Think about the ultimate VR and AR interface for a moment. It needs to be more than your VR hand controller – even though they have improved remarkably over the past two years. It needs to be more than tapping and swiping on the frames of your future AR glasses.
The new Vuzix Blade AR glasses are well-designed and they even incorporate a breakthrough integration with Alexa. But voice control is only as good as your wifi connection. While we may tolerate latency between word and action in the latest tech gadget, we want our everyday tech to instantly respond.
The only way to ultimately pull this off is through a VR and AR interface based on brainwave readings. And while we swoon over the latest hardware advances, brainwave interface research continues to move forward.
Microsoft’s VR and AR interface patent
The latest development in how we will interact with our virtual and augmented reality devices comes from Microsoft.
Microsoft has applied to patent a mind-controlled interface, so you may soon be able to open and control an app just by thinking about it.
The patent called ‘Changing an application state using neurological data’ was published last week and describes a device that can read human brain waves via electroencephalography (EEG), a technique often used in a clinical setting that involves placing electrodes along a user’s head. The data collected would then be used to launch and control an application.
It noted the tech could be used in 3D modelling software, word processors, video games, virtual reality and augmented reality simulators and much more. The same team also recently filed a related patent for a motion controller powered by the brain, too.
Of course, Microsoft is not only one working in this area. Facebook and other companies are researching ways to use brainwave interfaces as our virtual reality devices shrink in size.
And it’s happening in other fields, Nissan demoed a brain-to-vehicle interface at CES 2018 that would connect our brain activity to our cars (we know what you’re thinking – it’s actually to improve safety).
There are major challenges here – ranging from the bulky size of the current brainwave reading hardware to our hairstyles. Those Sci-Fi movies where everyone walks around with closely-cropped hair may have more truth than we realize.
If all this seems far in the future, there are some current virtual reality brainwave projects to keep an eye on.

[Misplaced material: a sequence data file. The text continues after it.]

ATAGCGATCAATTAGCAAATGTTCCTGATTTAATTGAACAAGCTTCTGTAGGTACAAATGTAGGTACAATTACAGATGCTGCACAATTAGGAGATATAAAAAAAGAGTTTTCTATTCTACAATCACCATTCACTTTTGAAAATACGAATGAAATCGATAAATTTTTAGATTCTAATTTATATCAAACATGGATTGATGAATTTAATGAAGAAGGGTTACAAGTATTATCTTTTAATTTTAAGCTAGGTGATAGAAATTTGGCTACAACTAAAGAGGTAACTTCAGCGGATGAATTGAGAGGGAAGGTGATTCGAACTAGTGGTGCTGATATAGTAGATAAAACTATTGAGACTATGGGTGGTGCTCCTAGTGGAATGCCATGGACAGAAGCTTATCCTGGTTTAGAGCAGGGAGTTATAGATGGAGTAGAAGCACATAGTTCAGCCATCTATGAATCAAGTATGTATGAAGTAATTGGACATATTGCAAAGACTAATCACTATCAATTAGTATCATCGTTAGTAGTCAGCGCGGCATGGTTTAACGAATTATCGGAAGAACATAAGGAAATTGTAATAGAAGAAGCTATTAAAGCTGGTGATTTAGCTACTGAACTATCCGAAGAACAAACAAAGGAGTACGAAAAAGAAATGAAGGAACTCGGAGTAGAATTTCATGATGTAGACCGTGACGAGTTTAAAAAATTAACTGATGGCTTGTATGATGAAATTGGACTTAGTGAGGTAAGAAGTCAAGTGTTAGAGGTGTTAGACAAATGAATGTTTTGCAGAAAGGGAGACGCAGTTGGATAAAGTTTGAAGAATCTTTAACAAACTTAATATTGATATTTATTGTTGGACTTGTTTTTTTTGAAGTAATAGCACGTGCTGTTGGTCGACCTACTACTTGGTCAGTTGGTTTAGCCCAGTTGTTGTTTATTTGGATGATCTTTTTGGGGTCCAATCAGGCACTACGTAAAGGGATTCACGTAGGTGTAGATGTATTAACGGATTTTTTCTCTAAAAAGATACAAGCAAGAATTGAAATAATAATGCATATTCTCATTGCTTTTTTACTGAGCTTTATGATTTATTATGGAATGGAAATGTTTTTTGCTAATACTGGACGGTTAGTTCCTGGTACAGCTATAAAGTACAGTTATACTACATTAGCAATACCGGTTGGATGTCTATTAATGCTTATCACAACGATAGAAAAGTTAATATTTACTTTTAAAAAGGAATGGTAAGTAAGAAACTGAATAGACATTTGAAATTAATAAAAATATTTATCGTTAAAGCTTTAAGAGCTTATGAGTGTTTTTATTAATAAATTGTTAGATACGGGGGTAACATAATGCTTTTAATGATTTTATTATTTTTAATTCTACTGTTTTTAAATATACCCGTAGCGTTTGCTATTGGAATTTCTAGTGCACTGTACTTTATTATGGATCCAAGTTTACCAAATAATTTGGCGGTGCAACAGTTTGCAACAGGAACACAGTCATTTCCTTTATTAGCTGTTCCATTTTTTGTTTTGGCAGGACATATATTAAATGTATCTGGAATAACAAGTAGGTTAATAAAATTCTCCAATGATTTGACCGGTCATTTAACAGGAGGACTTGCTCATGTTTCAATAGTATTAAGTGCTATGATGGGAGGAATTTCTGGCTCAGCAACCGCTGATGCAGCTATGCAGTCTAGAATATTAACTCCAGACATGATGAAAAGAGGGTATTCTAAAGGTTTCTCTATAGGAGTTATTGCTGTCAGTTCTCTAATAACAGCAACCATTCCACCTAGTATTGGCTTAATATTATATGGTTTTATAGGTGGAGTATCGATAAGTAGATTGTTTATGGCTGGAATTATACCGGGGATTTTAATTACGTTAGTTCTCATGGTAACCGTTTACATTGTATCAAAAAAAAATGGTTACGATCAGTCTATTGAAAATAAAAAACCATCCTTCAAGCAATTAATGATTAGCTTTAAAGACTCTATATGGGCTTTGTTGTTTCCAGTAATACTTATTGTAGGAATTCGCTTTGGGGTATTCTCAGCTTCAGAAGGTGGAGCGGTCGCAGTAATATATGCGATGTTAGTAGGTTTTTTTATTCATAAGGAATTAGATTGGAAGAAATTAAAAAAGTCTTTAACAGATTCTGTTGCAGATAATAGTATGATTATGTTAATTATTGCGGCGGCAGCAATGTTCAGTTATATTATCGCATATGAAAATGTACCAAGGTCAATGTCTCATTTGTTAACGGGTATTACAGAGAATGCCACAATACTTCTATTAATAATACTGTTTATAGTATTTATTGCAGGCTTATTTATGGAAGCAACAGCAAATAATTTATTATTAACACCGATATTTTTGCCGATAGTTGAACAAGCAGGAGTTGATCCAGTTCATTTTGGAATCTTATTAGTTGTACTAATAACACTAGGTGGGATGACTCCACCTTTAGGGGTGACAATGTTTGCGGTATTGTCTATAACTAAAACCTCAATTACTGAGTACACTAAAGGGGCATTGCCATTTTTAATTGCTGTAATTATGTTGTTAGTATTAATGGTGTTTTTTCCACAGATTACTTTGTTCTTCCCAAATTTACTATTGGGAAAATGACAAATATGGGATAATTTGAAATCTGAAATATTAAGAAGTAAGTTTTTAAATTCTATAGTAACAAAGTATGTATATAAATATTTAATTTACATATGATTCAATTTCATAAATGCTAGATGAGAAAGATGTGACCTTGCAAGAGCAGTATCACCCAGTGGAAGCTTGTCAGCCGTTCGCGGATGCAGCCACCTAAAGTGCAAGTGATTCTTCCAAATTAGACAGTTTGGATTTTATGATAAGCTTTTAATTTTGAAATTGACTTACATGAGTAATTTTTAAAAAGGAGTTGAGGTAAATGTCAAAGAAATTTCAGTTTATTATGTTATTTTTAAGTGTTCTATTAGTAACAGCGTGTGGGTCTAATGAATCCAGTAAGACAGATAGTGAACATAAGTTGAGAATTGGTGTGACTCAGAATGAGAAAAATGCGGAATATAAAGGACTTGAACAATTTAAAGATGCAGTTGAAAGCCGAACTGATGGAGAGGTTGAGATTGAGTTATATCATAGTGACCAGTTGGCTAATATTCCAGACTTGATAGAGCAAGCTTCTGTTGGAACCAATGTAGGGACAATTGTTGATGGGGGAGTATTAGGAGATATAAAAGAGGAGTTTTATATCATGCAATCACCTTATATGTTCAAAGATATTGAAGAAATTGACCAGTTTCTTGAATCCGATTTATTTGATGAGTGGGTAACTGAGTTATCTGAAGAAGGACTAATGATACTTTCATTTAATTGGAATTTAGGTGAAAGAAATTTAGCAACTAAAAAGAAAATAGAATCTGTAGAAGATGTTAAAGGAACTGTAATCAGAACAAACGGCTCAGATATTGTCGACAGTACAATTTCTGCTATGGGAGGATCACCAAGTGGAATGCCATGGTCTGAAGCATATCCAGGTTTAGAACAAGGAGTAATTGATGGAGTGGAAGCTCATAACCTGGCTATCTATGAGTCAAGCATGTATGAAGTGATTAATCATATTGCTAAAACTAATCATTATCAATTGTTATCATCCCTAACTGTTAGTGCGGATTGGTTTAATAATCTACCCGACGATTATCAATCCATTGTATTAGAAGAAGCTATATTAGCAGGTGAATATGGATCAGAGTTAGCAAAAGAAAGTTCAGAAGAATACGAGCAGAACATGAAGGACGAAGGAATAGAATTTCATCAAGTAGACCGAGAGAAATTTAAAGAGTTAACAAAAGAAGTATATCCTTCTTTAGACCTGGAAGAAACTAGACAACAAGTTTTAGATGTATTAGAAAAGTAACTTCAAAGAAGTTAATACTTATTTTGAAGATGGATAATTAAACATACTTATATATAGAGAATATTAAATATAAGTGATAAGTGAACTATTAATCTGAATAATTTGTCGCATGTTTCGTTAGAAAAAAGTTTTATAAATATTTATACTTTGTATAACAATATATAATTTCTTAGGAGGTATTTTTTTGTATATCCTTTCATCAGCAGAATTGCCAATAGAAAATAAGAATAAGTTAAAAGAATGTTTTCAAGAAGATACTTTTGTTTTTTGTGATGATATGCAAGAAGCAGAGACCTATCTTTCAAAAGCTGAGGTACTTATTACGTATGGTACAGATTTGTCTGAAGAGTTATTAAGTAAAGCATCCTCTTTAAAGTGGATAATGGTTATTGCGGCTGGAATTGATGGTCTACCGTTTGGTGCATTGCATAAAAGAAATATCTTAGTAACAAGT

Brainwave interfaces from Mindmaze and Neurable
Mindmaze is a Swiss-based neurotechnology company that’s been working on VR and AR interface projects for the past six years. In the early years, the company was focusing on medical research. But once you begin to see progress in stroke victims, it’s an easy leap to broaden your research to everyday applications.
Boston-based startup Neurable has been focusing on recording brain activity via electroencephalography (EEG) for virtual reality games and other activities. CEO Ramses Alcaide began working on the project as a graduate student at the University of Michigan.
The results of that research are seen in Neurable’s head strap which attaches to an HTC Vive VR headset. While you’re not going to be doing complex activities at this point, Neurable has already demonstrated a mind-controlled interface for simple games.
Even in their most basic form, these projects are years away from the consumer market. Early applications will be in medical care and environments with constrained activities – such as sitting in a car. And just as with virtual reality, the gaming community will be an early adopter.
As our VR and AR interfaces move from controllers, swiping, and voice activation to brain activity, it will open the doorway to a new set of challenges. Tech-social challenges that seem straight out of a SiFi novel.
Hacking in the future will no longer mean stealing data from a device, but tapping into your brain activity. And personal space will not be framed in terms of physical distance or your privacy settings on social media, but in access to your thoughts.
All of this is a compelling argument for why we need to radically transform our educational systems. Today it’s just obscure research and a new Microsoft patent. In a few decades, it will be the next generation’s reality.
Emory Craig is a VR consultant, writer, and speaker with years of experience in art, new media, and higher education. He is actively engaged in innovative developments for AR and VR at the intersection of learning, games, and immersive storytelling. He is fascinated by virtual worlds, AI-driven avatars, and the ethical implications of blurring the boundaries between the real and the virtual.